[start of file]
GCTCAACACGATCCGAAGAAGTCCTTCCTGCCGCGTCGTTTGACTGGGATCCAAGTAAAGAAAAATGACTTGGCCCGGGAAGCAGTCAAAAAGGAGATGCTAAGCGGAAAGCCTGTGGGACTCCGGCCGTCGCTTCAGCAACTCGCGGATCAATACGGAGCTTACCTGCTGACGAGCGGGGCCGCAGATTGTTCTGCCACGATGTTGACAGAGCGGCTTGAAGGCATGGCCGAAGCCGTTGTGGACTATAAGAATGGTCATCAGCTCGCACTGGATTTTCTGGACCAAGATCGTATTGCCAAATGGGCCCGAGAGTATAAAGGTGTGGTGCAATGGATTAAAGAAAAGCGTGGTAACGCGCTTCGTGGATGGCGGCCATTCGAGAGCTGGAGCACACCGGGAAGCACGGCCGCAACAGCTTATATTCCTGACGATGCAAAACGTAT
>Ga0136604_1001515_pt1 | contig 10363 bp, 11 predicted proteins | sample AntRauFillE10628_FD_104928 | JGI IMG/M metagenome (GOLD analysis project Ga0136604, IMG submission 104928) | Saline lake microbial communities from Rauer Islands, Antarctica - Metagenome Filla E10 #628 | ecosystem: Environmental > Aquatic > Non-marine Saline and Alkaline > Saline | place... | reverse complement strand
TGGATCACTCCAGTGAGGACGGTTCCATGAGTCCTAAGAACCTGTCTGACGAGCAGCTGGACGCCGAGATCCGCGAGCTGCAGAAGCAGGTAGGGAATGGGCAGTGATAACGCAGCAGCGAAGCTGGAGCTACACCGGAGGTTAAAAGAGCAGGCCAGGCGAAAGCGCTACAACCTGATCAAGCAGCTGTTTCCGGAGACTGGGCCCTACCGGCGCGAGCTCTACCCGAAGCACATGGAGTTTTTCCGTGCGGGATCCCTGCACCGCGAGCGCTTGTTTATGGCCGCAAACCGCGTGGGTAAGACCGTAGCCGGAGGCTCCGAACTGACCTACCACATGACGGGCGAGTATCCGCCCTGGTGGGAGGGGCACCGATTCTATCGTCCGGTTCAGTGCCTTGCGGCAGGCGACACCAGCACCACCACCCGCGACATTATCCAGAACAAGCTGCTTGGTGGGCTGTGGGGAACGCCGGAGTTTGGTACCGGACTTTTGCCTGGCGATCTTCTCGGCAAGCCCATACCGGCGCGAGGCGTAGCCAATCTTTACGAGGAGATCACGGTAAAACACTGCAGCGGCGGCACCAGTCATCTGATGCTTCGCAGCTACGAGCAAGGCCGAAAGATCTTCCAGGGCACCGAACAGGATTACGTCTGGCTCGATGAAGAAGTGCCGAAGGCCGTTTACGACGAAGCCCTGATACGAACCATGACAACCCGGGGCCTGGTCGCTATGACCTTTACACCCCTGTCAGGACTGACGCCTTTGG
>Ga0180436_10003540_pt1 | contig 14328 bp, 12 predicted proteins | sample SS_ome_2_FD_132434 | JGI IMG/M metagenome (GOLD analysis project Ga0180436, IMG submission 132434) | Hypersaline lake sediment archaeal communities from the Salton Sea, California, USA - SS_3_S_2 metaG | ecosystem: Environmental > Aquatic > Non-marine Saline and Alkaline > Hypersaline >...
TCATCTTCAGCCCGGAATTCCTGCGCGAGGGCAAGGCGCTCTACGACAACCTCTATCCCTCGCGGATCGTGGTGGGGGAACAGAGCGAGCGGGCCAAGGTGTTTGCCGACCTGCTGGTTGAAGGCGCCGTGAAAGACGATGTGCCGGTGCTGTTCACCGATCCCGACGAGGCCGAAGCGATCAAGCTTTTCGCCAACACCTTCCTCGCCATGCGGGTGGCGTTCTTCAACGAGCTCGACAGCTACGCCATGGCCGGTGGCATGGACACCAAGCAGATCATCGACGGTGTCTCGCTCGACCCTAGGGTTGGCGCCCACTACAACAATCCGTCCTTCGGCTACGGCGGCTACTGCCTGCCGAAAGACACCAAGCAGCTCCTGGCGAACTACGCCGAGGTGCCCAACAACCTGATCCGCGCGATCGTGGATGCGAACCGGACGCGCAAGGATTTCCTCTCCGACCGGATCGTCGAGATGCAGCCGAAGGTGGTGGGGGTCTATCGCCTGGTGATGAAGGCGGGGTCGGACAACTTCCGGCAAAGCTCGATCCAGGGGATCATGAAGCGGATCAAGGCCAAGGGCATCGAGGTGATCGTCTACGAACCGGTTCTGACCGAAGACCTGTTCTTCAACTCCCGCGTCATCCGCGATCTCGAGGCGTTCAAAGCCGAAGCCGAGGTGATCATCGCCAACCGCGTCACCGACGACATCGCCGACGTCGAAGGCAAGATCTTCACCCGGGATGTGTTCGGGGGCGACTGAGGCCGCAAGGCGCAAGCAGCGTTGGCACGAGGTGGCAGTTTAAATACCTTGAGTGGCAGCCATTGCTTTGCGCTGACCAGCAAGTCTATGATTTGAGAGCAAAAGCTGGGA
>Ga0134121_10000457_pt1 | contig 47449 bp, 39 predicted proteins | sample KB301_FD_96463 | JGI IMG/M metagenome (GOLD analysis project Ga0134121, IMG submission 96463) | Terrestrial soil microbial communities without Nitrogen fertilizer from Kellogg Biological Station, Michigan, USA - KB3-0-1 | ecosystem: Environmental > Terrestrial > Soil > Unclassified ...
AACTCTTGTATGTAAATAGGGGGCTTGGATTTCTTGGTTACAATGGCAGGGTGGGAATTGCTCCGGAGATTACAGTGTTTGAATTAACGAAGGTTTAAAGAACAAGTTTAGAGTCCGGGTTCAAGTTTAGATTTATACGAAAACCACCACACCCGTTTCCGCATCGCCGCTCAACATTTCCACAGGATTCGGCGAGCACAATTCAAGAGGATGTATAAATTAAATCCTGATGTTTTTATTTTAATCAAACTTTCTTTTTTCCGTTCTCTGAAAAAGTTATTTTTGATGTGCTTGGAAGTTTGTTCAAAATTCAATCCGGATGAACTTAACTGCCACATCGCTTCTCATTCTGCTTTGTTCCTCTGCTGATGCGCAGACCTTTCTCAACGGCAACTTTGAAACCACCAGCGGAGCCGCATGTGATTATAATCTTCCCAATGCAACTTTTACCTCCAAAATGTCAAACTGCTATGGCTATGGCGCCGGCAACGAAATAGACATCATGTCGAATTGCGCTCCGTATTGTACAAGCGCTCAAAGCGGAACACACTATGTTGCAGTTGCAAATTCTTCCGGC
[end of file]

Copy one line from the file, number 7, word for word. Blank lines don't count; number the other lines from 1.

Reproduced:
AACTCTTGTATGTAAATAGGGGGCTTGGATTTCTTGGTTACAATGGCAGGGTGGGAATTGCTCCGGAGATTACAGTGTTTGAATTAACGAAGGTTTAAAGAACAAGTTTAGAGTCCGGGTTCAAGTTTAGATTTATACGAAAACCACCACACCCGTTTCCGCATCGCCGCTCAACATTTCCACAGGATTCGGCGAGCACAATTCAAGAGGATGTATAAATTAAATCCTGATGTTTTTATTTTAATCAAACTTTCTTTTTTCCGTTCTCTGAAAAAGTTATTTTTGATGTGCTTGGAAGTTTGTTCAAAATTCAATCCGGATGAACTTAACTGCCACATCGCTTCTCATTCTGCTTTGTTCCTCTGCTGATGCGCAGACCTTTCTCAACGGCAACTTTGAAACCACCAGCGGAGCCGCATGTGATTATAATCTTCCCAATGCAACTTTTACCTCCAAAATGTCAAACTGCTATGGCTATGGCGCCGGCAACGAAATAGACATCATGTCGAATTGCGCTCCGTATTGTACAAGCGCTCAAAGCGGAACACACTATGTTGCAGTTGCAAATTCTTCCGGC